- Samadrita Kanjilal
Mrs. Batra was a thrill loving woman. After her husband’s untimely death, she had moved
into a new apartment near Faridabad. There she used to live in peace and solitude and
enjoyed her own company in every matter. Travelling and exploring new destinations always
gave her a high! She was interested in art and history and therefore became an art curator in
the National Museum of Culture and Heritage (Delhi) at the age of 42. She lived life on her
own terms and never regretted for a single thing in her life. By nature, she was a private
person and socialized with people on rare occasions.
When a detrimental virus spread across the globe in a rapid way for which people became
home-bound, Mrs. Batra had left her apartment near Faridabad to live in a small house in
C.R. Park on rent. There she used to conduct special online sessions on Museum Studies and
also wrote articles related to travel on her blog. Her daily routine was quite banal since these
were the only things which amused her. Alongside, she maintained a diary where she wrote
the names of the unexplored places which came up in her dreams, during the pandemic. She
always kept in mind that when the world will regain its normalcy, she would be exploring all
of the places which she saw in her dreams at any cost.
One fine day when Mrs. Batra was making her morning coffee in the kitchen, a stray cat had
come inside her house just like a fallen leaf carried by wind. The cat was brown in colour and
was very thin and docile. It went near Mrs. Batra and licked her feet. She tried to shoo it
away but it continued to lick her feet. She then took it up from the floor, went outside her
house and put it on the footpath. In the afternoon when she was conducting the session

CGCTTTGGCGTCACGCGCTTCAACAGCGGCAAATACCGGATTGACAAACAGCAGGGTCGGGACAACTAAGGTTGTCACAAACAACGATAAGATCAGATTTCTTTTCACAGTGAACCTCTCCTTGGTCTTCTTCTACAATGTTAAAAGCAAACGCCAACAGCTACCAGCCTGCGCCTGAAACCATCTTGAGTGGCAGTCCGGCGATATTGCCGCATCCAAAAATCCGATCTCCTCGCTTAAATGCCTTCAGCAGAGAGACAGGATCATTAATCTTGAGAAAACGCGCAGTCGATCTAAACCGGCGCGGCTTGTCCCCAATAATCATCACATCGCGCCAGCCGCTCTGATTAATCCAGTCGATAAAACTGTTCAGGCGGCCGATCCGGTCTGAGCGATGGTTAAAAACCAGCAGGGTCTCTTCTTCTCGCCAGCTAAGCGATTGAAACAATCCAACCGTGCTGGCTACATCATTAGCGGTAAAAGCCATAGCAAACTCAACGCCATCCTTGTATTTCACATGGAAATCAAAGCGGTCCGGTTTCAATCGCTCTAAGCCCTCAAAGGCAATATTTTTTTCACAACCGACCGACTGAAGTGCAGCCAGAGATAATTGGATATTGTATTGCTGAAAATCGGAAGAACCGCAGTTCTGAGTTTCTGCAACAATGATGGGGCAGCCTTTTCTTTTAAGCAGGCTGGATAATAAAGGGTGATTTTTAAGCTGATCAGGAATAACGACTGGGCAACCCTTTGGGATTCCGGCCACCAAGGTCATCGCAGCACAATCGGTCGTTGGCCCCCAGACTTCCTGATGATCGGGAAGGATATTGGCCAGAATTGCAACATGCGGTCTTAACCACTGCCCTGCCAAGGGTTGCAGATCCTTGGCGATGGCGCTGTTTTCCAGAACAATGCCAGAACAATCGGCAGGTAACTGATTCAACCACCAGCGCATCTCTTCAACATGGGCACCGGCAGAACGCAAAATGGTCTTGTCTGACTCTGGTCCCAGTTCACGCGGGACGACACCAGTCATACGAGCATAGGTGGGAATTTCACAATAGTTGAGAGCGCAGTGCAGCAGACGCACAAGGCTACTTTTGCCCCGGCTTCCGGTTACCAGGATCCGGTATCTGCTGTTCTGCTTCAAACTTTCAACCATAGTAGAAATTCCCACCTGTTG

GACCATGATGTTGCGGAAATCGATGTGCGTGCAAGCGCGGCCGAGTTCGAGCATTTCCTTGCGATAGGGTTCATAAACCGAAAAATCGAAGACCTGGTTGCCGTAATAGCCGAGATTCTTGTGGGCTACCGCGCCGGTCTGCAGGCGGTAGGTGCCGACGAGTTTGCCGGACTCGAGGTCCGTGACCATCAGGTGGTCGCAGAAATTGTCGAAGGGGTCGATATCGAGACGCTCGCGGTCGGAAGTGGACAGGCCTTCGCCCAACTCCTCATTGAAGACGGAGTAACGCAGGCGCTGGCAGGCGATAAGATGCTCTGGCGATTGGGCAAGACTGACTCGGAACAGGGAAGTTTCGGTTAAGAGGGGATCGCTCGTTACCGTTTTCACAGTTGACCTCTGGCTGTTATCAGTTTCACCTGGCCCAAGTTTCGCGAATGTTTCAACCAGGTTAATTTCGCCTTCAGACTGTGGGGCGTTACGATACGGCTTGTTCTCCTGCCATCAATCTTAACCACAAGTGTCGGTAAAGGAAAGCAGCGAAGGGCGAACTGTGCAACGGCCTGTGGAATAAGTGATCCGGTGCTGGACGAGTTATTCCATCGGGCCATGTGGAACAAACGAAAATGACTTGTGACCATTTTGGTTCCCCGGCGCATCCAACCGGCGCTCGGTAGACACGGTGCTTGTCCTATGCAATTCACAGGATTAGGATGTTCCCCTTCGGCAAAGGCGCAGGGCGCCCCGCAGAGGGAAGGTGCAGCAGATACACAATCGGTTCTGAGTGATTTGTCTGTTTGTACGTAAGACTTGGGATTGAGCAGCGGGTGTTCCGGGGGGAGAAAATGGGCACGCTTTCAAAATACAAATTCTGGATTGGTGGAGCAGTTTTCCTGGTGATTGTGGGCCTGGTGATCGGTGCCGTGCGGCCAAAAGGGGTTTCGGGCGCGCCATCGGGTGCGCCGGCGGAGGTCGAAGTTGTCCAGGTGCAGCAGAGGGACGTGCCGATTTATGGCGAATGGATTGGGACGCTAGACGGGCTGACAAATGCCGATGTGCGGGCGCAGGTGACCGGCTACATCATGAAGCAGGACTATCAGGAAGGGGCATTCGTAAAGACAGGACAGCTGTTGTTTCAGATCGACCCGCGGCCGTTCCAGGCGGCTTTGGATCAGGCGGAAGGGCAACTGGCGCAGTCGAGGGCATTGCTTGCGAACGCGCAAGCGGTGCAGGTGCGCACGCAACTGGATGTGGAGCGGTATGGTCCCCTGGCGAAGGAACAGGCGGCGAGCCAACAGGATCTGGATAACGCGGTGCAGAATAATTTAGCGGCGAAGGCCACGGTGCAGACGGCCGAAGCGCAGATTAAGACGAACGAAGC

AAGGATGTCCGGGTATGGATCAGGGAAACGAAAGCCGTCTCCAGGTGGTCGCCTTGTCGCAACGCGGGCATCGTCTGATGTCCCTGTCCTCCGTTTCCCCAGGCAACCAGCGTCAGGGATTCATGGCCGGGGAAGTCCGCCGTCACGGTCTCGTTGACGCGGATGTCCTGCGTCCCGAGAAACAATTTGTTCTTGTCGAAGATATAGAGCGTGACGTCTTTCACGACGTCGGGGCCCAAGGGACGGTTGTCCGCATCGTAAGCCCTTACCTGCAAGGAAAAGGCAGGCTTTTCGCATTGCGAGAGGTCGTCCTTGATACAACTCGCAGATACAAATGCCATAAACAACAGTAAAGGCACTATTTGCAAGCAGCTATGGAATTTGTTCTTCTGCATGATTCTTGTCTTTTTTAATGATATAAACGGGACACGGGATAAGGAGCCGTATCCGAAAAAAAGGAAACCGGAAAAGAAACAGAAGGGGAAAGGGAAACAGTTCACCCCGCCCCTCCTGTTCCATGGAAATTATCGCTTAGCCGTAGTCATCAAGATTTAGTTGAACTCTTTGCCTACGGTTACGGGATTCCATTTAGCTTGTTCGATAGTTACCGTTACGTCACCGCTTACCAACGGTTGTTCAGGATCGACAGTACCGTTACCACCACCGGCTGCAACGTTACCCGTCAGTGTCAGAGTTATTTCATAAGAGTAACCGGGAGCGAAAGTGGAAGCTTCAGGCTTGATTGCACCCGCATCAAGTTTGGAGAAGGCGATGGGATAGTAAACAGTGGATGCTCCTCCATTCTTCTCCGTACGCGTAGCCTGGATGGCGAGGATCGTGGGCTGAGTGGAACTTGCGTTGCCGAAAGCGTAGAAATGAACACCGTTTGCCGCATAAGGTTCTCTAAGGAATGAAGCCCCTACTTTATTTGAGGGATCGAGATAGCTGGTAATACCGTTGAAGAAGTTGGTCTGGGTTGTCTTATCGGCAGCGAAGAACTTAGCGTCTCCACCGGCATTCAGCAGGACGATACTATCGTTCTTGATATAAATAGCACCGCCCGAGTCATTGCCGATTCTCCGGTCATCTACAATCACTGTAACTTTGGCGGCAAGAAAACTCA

online, she saw that the same cat was standing on her doormat and shaking like a leaf. She
took a break from the session, gave the cat some warm milk and again continued with her
daily chores. From that day onwards, the cat lived in the house like an adult individual. It had
a separate corner for sleep, a particular bowl for meals and a toilet which it shared with Mrs.
Batra. It spent most of its time on the streets and only returned during the meal times and for the night sleep. Mrs. Batra was not interested in other’s affairs, therefore she never searched for the cat whenever she couldn’t notice it in her house. She never even scolded the cat for always roaming on the streets.
After several months of agony, when the world was finally regaining its normalcy, on a
certain Sunday afternoon, the cat returned for its lunch at the usual hour. But nothing seemed usual to the cat. The doors and the windows were shut. The giant Areca Palm which was there in front of the main door was gone. The letterbox was not there on its usual place. The whole atmosphere was strange for the cat. It sat in front of the main door, looked to its right and then to its left in such a way that it seemed like it is in search of something or in search of someone. Then slowly it turned its head towards the main door where it was written “Home for sale” and kept on looking at it for a while without understanding anything which had happened to it.